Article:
Patti Drum: The design of the project was inspired by the Marvel comics, not the movies. We needed to provide more detail than the comics, but not as much detail as the film. For example, on the Quinjet set piece (which is slightly smaller than a space shuttle), we used an Alucobond surface material. It’s lightweight but very strong and able to be formed. Additionally, as it got scratched over time, it would fit into the theming.
For the smaller exhibits in the main dome we designed them to be fully contained: able to be forklifted or rolled into place, plugged in and ready to play. To minimize setup time while maintaining the SHIELD theme, we created 4x8x8 large rolling carts with doors that reveal the showpieces inside.
Michael Shearin: For inspiration, we looked into military style guides. The story indicated this is a temporary facility, so it had to look like guests were entering something portable. We used shipping containers as décor for the entrance and ticketing. Everything had to be functionally portable, and fortunately it fit in with the story.
What was the production timeline?
PD: From start to finish, it was approximately a year from the beginning concept design through substantial completion (allowing for test setup). We built everything and did initial testing at Lexington, then shipped items to Rando for them to train their staff and complete AV integration. The first full setup with all structures and equipment happened in Phoenix for the production’s soft opening.
What advances allowed this type of production to happen now?
GW: AV technology has gotten smaller, lighter and more robust to be able to handle the travel demands. We still have 56 trucks full of equipment, but we are able to transport much more in that amount of space than we could have five or ten years ago. In addition, portable dome technology has advanced and become more commercially viable.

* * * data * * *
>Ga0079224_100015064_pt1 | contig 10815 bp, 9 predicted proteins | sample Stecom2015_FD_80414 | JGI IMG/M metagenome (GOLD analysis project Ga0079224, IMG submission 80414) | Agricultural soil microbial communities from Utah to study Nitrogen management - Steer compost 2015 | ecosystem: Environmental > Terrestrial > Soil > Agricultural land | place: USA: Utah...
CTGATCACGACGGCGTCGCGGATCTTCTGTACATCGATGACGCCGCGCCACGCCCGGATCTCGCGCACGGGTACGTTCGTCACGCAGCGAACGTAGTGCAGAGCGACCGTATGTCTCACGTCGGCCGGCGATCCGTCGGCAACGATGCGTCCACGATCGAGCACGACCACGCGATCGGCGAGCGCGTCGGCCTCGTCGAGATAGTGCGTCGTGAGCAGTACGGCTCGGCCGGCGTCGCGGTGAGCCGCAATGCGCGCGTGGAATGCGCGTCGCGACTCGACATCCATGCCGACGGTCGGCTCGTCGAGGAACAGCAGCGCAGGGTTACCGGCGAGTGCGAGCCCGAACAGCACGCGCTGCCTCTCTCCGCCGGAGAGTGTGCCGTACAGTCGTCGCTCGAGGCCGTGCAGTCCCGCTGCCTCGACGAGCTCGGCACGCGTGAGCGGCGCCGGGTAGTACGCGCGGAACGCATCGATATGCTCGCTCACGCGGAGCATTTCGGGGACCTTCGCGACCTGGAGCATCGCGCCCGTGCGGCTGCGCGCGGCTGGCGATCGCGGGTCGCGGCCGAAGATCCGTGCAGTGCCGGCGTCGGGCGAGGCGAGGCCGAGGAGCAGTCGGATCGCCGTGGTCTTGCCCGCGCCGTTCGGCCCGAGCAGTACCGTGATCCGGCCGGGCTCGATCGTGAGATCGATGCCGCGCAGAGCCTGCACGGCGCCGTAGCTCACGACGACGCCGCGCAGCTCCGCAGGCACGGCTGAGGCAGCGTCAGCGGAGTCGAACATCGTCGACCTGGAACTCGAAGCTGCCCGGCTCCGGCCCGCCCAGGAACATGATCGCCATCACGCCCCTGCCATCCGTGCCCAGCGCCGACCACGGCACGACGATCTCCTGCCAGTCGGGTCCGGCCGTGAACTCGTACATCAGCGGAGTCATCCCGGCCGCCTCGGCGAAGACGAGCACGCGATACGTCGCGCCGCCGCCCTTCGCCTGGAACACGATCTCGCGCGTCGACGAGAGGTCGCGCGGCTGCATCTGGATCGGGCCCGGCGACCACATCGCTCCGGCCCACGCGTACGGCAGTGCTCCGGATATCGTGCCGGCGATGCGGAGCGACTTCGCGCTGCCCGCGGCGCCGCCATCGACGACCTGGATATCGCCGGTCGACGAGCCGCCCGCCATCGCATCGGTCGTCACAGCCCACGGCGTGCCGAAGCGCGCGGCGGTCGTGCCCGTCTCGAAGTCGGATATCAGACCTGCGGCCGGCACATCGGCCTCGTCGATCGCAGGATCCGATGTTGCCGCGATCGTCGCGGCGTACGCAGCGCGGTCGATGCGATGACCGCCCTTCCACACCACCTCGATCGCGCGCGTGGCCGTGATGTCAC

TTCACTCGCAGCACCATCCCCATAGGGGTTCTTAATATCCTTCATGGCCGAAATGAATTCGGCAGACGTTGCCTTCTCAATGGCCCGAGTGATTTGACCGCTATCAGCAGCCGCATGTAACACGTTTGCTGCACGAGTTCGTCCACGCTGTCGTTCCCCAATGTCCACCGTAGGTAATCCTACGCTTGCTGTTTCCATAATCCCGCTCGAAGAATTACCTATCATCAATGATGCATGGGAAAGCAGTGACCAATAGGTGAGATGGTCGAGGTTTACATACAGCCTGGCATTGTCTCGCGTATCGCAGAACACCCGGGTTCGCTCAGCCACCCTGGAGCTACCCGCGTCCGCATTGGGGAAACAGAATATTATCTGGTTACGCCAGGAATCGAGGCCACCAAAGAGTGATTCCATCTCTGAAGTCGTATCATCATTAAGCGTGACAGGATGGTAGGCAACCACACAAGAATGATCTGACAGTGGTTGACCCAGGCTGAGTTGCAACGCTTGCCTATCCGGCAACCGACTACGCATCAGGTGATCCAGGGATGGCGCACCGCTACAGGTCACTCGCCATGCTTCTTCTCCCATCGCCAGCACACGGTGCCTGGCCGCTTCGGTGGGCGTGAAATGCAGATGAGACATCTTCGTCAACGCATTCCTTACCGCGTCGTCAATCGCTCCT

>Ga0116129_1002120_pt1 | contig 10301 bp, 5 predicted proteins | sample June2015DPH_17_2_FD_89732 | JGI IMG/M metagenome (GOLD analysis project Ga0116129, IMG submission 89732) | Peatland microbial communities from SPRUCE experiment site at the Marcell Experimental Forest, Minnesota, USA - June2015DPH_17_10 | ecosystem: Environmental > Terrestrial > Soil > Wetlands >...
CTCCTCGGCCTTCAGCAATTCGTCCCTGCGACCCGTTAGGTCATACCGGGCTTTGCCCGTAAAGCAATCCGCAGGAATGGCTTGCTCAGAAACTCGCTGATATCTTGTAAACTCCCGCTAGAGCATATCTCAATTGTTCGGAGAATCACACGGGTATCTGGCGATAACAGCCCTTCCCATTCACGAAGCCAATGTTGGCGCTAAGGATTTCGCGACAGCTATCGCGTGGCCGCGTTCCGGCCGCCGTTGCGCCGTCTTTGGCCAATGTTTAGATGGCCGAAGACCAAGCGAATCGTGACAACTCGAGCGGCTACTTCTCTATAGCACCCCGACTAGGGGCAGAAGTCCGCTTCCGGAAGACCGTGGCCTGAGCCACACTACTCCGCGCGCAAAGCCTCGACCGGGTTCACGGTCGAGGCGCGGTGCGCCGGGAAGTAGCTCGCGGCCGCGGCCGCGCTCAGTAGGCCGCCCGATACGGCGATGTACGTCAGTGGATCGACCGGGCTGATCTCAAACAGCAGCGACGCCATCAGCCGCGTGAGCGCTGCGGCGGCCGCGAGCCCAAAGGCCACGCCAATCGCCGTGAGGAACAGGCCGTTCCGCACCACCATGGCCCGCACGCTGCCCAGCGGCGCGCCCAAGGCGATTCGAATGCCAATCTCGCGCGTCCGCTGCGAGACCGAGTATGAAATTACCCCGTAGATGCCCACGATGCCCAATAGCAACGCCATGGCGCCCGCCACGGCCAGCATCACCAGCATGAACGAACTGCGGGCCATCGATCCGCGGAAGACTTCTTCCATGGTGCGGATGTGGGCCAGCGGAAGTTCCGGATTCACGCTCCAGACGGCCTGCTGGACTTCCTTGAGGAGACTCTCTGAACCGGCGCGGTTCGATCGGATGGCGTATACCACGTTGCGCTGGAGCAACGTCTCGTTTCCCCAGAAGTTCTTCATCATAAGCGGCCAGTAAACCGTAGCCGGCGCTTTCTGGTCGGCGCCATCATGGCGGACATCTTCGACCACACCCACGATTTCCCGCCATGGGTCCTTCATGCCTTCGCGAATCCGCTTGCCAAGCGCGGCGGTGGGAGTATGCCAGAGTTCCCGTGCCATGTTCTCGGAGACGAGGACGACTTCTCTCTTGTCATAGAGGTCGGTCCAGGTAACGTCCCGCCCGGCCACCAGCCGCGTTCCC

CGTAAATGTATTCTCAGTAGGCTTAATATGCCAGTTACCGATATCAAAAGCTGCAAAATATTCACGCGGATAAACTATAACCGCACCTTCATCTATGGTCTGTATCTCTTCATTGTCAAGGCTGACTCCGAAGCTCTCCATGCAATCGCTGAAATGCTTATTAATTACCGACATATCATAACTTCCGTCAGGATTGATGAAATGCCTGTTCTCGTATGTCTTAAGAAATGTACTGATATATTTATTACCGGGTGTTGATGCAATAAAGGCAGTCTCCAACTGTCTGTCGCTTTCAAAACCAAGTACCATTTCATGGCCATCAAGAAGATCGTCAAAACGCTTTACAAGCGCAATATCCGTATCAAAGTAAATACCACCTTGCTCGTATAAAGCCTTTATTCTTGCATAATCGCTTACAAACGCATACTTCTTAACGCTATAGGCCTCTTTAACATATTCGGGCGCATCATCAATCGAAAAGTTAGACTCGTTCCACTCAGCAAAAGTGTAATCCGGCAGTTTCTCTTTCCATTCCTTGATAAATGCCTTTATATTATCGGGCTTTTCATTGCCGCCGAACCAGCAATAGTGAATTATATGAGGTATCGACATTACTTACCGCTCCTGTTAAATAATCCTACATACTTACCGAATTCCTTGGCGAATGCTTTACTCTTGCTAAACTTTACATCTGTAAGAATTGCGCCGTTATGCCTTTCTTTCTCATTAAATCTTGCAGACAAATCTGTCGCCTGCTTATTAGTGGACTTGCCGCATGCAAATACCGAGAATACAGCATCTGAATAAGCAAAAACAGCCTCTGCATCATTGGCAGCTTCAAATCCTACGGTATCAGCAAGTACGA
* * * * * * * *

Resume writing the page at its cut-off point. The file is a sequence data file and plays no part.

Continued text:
Is this similar in many ways to traveling museum exhibits?
GW: There is a difference between traveling shows and touring shows. Museum traveling shows stay in a place for months and take weeks to set up and tear down, allowing time for upkeep and maintenance between locations. Touring concert shows break down quickly and don’t stay in one place for long and there’s not much down time for repair and upkeep. In Marvel’s model, the show is open daily for three weeks and then in a period of one week, the entire show is torn down, moved and reinstalled in a new city.
What have you learned through this process?
GW: I now have a very keen eye for looking at an attraction and figuring out how to take that and make it a touring element. This type of production requires forethought and planning. For example, dealing with spare parts requires a different mindset. If a projector goes down, the clock starts ticking immediately until it is operational again, and each minute costs money. However, with limited storage space available, you have to prioritize spares and repair capabilities. In many ways, it is structured similar to a theme park environment, just on a smaller scale.
We also learned the challenge of describing the experience to the public. In this instance it was really hard to communicate clearly what the experience was like. With a new venture like this, there’s really nothing to compare it to. Is it a theme park? A ride? Of course, it’s much more than that, and it’s in a league of its own. The marketing group had a difficult time with that, and with an IP like this you need to position it clearly so people know what to expect.
PD: We learned that the real superhero was George Wiktor. He assembled the right team of people with the expertise to pull off this new concept within the tight schedule demanded by the client. • • •
The Marvel Experience recently completed a three-city soft-opening and is currently undergoing adjustments before launching the full tour later this year.